Pastor Mitchell: Grieve under all circumstances. For me, who just lost a spouse, I would say get some counseling. I went straight to counseling and it helped me because I was around other individuals who went through the same thing. It’s good to hear other stories and to know that you’re not by yourself, but it’s okay to cry. Probably the biggest thing I would advise is to try and f to get those final thoughts and words from your loved one, and know what they want. I knew clearly what she wanted for our boys, as we had that conversation. Also, take care of yourself. Rest, exercise, eat right, and besides taking care of yourself I think the biggest piece of advice is grieve. I couldn’t do it publicly all the time, but I did grieve, I can remember Sunday after Sunday I had to preach, but I would get home shut the door and let it out.
But, what to do and say to a loved one is get those thoughts to know where they are. I didn’t have to put my wife to rest wondering how she felt about me the life and I could go back to one of my favorite memoires was she sent me a text message the week of and said ” Bre if I had to do this all over again and had to live my life all over again I do it exactly the way we did it” you need to hear that, because it’s those personal conversations that get you through the rough times. That you know they loved you, that you know they’re at peace with what going on.
So, have the hard conversations and just encourage them that you’ll be there until the end. I was there until the very end, and she literally passed in my arms. It’s okay to put things on hold and it might cost you some things, but it’s worth it. The last women’s conference she had was called “Free to be Me” and I think that’s a good piece of advice: Be free to be yourself and don’t try living up to others’ expectations. Ignore what everyone else says and honor your loved ones wishes and make sure you and your spouse have that conversation. I would encourage you to have those conversations and tell them you love them and that you will miss them. But move forward. My wife’s words to me were to move forward.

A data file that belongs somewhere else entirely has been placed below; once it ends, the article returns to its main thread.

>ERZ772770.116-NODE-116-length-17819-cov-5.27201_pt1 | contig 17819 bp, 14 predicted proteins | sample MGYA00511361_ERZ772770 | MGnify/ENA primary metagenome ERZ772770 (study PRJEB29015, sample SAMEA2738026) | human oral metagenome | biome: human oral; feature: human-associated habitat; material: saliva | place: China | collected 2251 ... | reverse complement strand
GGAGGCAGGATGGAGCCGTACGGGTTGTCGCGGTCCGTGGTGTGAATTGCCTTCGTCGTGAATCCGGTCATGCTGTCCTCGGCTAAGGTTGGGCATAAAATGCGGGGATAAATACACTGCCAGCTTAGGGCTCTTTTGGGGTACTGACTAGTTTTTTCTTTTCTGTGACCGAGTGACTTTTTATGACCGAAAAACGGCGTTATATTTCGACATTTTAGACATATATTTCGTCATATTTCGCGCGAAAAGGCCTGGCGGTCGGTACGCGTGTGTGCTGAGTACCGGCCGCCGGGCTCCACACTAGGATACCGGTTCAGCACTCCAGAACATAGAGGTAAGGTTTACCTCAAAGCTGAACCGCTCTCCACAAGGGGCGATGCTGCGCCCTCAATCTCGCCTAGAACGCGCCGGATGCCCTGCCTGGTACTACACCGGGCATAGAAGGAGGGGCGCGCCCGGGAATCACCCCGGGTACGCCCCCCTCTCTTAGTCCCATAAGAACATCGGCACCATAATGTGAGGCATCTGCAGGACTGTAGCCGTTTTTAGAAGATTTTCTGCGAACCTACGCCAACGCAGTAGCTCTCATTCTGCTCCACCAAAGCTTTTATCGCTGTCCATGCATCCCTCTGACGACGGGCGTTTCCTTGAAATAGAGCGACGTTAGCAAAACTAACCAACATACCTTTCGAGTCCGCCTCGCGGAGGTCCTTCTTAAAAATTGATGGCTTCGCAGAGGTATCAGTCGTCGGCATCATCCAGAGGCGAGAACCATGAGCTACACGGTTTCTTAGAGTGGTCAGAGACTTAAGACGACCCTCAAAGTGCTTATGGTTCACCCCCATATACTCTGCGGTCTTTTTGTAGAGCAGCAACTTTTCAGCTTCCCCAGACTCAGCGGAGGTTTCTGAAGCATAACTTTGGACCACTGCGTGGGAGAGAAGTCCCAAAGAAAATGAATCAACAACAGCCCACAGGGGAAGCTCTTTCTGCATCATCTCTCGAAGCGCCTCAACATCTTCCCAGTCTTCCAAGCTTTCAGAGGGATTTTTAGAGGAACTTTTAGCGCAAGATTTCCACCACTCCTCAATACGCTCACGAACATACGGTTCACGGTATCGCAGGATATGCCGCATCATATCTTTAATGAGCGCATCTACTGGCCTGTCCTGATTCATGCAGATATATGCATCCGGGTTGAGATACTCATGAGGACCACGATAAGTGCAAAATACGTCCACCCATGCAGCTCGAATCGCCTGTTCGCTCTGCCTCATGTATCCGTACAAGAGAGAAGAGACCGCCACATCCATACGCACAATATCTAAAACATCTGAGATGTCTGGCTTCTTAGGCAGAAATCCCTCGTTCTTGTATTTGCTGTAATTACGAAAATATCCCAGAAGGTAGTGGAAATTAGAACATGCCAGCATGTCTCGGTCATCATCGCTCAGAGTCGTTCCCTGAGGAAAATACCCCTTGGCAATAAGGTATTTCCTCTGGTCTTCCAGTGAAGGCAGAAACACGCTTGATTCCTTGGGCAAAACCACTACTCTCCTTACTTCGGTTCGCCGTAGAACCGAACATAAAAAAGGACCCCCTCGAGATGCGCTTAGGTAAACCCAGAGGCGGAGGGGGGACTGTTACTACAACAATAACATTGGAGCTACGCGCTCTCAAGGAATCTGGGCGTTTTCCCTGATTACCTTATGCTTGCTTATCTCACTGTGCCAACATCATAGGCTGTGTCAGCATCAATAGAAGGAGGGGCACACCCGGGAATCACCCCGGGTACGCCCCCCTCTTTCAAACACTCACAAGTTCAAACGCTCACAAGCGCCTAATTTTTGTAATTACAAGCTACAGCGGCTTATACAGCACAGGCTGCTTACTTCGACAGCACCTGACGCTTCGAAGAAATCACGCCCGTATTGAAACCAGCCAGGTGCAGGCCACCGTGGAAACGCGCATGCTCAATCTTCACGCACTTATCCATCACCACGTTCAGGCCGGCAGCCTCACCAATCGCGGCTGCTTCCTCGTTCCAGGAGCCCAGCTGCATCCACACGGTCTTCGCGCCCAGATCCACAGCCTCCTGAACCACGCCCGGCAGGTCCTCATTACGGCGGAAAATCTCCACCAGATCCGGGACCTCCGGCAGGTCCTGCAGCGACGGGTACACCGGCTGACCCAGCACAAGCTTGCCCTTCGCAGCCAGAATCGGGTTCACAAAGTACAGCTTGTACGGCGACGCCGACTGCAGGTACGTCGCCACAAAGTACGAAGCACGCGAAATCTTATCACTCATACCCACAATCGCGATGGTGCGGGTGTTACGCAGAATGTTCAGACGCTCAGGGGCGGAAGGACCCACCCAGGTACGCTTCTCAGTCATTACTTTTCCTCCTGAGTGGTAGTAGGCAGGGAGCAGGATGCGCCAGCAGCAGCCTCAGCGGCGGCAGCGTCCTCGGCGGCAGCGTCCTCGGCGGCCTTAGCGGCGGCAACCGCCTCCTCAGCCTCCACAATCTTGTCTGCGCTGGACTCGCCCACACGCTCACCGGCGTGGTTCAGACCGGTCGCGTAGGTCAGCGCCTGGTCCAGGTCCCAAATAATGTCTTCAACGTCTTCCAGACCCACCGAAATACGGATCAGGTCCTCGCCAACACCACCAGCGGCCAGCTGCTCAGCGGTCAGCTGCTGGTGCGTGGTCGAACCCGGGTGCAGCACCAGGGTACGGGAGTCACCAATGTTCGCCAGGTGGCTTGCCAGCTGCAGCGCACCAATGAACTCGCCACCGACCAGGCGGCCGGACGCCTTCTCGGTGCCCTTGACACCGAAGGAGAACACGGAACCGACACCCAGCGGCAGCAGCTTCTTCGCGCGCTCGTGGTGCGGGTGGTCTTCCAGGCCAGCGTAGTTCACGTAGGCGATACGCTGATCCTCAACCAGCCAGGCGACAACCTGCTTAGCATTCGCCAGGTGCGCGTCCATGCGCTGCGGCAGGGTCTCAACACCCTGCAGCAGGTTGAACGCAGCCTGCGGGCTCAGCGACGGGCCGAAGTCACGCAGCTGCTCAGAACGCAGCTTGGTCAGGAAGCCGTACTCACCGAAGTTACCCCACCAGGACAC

Shatoria: Thank you for sharing that great advice. It sounds like you found some ways to cope as your wife fought her battle and after she passed. Before we finish part one of our interview, are there any other closing thoughts you would like to share?
Pastor Mitchell: Ask questions and encourage your loved one to write a letter that you can read years later. Make an agreement that you won’t read it until a few years later after they have passed. Other thing is to accept the reality. I’m a preacher, I’m a man of faith, and I preach the gospel. I believe Hebrews 11:1, but that there was a reality there. We had gotten as far as we could go. Also, things that didn’t hurt me before she passed did hurt me afterwards. One of the most hurtful things I heard that didn’t hurt when I first heard it, but did after she passed, was that she was healed because she in heaven now. That was probably the most hurtful thing that I could hear at the time because my sons had to hear it, and I didn’t want my sons to wonder why did mom have to be taken to heaven to be healed? Why couldn’t she have been healed here? Be prepared for people who mean well and that things not meant to hurt may sometimes hurt.
Shatoria: Pastor, thank you for sharing your very personal thoughts and experiences. It helps others to hear from people who have went through something similar, just as you described when you first went to counseling. Your story will touch others and help them see that they are not alone in their experiences as a co-survivor.